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Olympic dream close to becoming reality for Rachel Neylan

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Rachel Neylan of Orica-AIS rides the last few hundred metres of the Flèche Wallonne Femmes

Rachel Neylan of Orica-AIS rides the last few hundred metres of the Flèche Wallonne Femmes (Image credit: Sean Robinson/Velofocus)
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The women's Grand Prix de Plumelec-Morbihan podium

The women's Grand Prix de Plumelec-Morbihan podium (Image credit: High5 GoExPro Australian Women’s Road Development Team)
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Rachel Neylan (Orica-AIS)

Rachel Neylan (Orica-AIS) (Image credit: Velofocus)
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Rachel Neylan (Australia) on the attack

Rachel Neylan (Australia) on the attack (Image credit: Fotoreporter Sirotti)
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Rachel Neylan (Australia) on the podium to receive her silver medal.

Rachel Neylan (Australia) on the podium to receive her silver medal. (Image credit: Bettini Photo)

Wearing the green and gold of the Australian national team has always been a driving ambition for Rachel Neylan. Almost four years on from her silver medal at the Valkenberg Worlds, Neylan's dream of representing her country at the Olympic Games is close to becoming reality.

Neylan's cycling career has included several hurdles since taking up the sport in late 2007 but since joining the Orica-AIS squad in March last year, the 34-year-old has put together a solid 18-months of racing. Overall victory at the 2015 Trophée d'Or Féminin, podiums at the Australian nationals and Cadel Evans Great Ocean Road Race, 15th at La Flèche Wallonne Féminine and most recently, victory in the Grand Prix de Plumelec-Morbihan Dames has strengthened her position as one of the top Australians in the women's professional peloton.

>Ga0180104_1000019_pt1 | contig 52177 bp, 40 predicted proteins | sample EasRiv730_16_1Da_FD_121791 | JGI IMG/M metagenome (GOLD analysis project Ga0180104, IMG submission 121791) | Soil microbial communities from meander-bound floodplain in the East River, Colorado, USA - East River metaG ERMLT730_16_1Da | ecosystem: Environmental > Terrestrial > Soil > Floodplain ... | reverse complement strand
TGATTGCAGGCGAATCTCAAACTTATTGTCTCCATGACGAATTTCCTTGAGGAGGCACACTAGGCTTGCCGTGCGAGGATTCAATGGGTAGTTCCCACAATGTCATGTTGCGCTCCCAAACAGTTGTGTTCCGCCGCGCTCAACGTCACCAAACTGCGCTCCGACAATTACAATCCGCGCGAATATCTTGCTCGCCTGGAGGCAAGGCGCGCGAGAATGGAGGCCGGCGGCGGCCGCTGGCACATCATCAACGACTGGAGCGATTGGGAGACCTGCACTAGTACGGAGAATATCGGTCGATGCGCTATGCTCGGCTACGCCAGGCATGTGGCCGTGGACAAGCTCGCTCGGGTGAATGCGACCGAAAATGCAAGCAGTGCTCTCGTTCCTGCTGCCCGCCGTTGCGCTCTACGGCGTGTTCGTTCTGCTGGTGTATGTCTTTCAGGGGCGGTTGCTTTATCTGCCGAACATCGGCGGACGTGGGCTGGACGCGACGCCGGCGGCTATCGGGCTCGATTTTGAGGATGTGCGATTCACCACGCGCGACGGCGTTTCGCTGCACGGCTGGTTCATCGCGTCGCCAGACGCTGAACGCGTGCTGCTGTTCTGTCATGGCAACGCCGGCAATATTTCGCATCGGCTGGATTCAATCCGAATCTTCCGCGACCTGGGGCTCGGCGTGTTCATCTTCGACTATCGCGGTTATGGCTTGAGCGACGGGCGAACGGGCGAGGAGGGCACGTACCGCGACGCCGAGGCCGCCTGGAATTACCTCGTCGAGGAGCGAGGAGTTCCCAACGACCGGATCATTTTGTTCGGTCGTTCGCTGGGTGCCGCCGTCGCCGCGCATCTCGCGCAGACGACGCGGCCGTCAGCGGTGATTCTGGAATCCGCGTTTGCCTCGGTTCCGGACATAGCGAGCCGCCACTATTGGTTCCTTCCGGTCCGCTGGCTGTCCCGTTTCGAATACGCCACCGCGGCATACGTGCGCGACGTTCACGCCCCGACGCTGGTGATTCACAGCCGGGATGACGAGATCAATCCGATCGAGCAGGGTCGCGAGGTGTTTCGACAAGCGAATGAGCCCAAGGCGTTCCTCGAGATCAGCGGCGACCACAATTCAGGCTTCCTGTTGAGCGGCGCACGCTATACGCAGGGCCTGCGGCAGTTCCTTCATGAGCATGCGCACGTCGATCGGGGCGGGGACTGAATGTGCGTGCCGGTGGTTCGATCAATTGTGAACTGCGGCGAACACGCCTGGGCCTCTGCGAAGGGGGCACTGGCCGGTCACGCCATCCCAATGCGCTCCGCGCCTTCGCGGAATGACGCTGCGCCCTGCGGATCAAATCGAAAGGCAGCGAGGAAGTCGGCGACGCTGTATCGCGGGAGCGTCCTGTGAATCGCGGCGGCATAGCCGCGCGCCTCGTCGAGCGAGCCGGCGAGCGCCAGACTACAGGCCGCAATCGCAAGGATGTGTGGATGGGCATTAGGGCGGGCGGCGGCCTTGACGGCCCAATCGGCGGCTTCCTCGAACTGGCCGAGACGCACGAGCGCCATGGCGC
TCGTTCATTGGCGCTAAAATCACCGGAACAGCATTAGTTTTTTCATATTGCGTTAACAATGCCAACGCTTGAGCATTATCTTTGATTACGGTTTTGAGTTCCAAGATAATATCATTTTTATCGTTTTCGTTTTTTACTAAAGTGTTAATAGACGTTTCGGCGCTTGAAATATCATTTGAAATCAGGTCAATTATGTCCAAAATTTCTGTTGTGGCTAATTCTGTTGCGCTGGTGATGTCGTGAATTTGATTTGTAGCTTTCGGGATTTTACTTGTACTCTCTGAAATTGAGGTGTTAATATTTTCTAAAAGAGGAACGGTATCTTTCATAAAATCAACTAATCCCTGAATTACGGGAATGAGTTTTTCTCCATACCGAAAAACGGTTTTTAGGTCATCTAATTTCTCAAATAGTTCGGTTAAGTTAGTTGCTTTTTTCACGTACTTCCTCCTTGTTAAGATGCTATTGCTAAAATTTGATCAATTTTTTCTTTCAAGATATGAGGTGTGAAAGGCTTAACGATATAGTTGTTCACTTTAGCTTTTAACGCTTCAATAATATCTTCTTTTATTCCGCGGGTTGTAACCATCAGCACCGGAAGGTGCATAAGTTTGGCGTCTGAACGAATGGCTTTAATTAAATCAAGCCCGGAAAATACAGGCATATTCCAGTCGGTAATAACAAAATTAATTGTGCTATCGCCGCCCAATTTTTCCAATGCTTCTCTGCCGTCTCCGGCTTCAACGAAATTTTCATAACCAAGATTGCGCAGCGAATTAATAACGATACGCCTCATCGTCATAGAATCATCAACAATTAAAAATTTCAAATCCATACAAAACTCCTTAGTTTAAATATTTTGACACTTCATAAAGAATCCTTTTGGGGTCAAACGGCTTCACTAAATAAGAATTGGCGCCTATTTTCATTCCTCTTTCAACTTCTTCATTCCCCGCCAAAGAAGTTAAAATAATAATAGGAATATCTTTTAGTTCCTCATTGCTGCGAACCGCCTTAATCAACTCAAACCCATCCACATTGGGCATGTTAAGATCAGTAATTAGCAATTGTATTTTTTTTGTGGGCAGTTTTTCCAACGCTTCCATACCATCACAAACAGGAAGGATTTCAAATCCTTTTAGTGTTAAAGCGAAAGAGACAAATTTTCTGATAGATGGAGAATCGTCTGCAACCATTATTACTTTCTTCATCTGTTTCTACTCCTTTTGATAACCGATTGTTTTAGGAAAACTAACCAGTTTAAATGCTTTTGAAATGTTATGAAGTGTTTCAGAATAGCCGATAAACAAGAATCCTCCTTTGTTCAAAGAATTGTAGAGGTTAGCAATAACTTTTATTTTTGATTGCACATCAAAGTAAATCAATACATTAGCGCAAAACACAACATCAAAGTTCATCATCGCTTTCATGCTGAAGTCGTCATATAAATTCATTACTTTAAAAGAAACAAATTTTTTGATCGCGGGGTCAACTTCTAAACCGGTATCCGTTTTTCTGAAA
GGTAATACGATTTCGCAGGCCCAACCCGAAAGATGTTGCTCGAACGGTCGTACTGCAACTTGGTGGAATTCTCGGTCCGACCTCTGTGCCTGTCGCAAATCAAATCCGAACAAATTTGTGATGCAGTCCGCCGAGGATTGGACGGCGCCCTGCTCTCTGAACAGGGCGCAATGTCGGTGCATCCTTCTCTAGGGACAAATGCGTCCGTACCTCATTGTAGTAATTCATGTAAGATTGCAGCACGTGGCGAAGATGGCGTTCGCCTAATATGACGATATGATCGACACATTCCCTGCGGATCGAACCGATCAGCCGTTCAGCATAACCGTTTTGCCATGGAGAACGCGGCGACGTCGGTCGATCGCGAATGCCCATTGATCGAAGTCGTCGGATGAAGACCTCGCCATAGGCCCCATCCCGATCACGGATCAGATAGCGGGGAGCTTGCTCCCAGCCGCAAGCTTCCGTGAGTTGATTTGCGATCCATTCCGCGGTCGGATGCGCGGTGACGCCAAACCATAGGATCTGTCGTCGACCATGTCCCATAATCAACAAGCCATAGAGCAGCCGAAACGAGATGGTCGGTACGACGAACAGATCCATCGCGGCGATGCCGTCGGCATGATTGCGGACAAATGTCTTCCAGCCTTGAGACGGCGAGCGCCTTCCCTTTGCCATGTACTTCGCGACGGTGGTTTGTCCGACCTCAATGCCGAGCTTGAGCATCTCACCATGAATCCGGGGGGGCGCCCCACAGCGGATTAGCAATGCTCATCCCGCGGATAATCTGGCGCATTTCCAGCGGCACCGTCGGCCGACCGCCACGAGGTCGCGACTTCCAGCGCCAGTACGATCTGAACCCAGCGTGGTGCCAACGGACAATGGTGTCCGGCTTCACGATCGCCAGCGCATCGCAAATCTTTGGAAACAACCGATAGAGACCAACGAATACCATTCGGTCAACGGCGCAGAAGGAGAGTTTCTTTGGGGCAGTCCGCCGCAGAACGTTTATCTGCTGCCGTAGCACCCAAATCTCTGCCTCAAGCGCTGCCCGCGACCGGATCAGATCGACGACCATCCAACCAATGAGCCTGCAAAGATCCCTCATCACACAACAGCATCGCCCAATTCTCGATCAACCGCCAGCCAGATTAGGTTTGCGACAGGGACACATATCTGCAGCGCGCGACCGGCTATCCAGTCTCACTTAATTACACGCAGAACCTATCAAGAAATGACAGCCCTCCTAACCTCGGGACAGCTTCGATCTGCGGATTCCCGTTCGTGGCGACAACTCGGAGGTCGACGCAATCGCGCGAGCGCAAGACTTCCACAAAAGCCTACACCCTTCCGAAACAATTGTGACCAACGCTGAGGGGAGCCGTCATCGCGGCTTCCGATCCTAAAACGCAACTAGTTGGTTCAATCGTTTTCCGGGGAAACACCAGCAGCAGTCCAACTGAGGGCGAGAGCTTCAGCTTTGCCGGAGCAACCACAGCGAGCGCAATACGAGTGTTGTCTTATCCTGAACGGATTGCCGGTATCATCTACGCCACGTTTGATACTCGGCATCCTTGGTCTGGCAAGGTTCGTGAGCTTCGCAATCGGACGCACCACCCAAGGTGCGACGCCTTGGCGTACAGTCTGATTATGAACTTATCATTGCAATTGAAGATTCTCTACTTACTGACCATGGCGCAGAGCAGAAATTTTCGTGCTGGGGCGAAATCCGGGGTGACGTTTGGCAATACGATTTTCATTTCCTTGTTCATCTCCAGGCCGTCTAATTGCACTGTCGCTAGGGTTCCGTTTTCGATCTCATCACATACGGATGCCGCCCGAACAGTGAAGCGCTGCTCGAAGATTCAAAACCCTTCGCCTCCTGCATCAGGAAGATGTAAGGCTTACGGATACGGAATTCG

An invitation to join a Cycling Australia reconnaissance of the Rio Olympics road race course last month did her selection chances no harm and provided greater insight into what Neylan would face should she be one of four Australian riders to be selected.

"I felt really fortunate to have the opportunity with Cycling Australia to do a very thorough recon of the course with Kevin Tabotta, Brad McGee and Marv [Martin Barras]. I came away from it with a lot of valuable information about the physical aspects of the course and also feeling what Rio is like as a city and the other challenges that will surround the Olympic Games," Neylan told Cyclingnews of her first impressions of the course.

"The other unique thing is that it's long at 140km, which is something that excites me. I like long courses which lend themselves to endurance. It's definitely been a huge asset having seen the course." 

Compared to the parcours from London (2012), Beijing (2008) or Athens (2004), Rio has been described as a challenging and tough course suited for climbers. With climbing one of her strengths, Neylan could find herself in a protected position in the Australian team but explained as the race will be unlike anything else on the calendar, going in with a single leader could well backfire.